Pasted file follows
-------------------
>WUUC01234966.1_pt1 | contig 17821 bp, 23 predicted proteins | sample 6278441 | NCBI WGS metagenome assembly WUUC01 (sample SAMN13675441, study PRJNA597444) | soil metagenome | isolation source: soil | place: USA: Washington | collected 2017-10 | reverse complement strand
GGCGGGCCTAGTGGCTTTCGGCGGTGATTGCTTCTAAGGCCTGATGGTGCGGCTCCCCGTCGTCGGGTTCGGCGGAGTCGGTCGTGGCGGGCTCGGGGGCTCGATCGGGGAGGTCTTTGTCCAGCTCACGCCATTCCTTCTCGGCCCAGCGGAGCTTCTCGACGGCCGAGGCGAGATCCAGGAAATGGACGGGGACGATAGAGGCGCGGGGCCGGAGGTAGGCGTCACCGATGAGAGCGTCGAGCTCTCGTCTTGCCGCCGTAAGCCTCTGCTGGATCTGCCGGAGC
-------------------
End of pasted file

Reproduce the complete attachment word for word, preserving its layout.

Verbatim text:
>WUUC01234966.1_pt1 | contig 17821 bp, 23 predicted proteins | sample 6278441 | NCBI WGS metagenome assembly WUUC01 (sample SAMN13675441, study PRJNA597444) | soil metagenome | isolation source: soil | place: USA: Washington | collected 2017-10 | reverse complement strand
GGCGGGCCTAGTGGCTTTCGGCGGTGATTGCTTCTAAGGCCTGATGGTGCGGCTCCCCGTCGTCGGGTTCGGCGGAGTCGGTCGTGGCGGGCTCGGGGGCTCGATCGGGGAGGTCTTTGTCCAGCTCACGCCATTCCTTCTCGGCCCAGCGGAGCTTCTCGACGGCCGAGGCGAGATCCAGGAAATGGACGGGGACGATAGAGGCGCGGGGCCGGAGGTAGGCGTCACCGATGAGAGCGTCGAGCTCTCGTCTTGCCGCCGTAAGCCTCTGCTGGATCTGCCGGAGC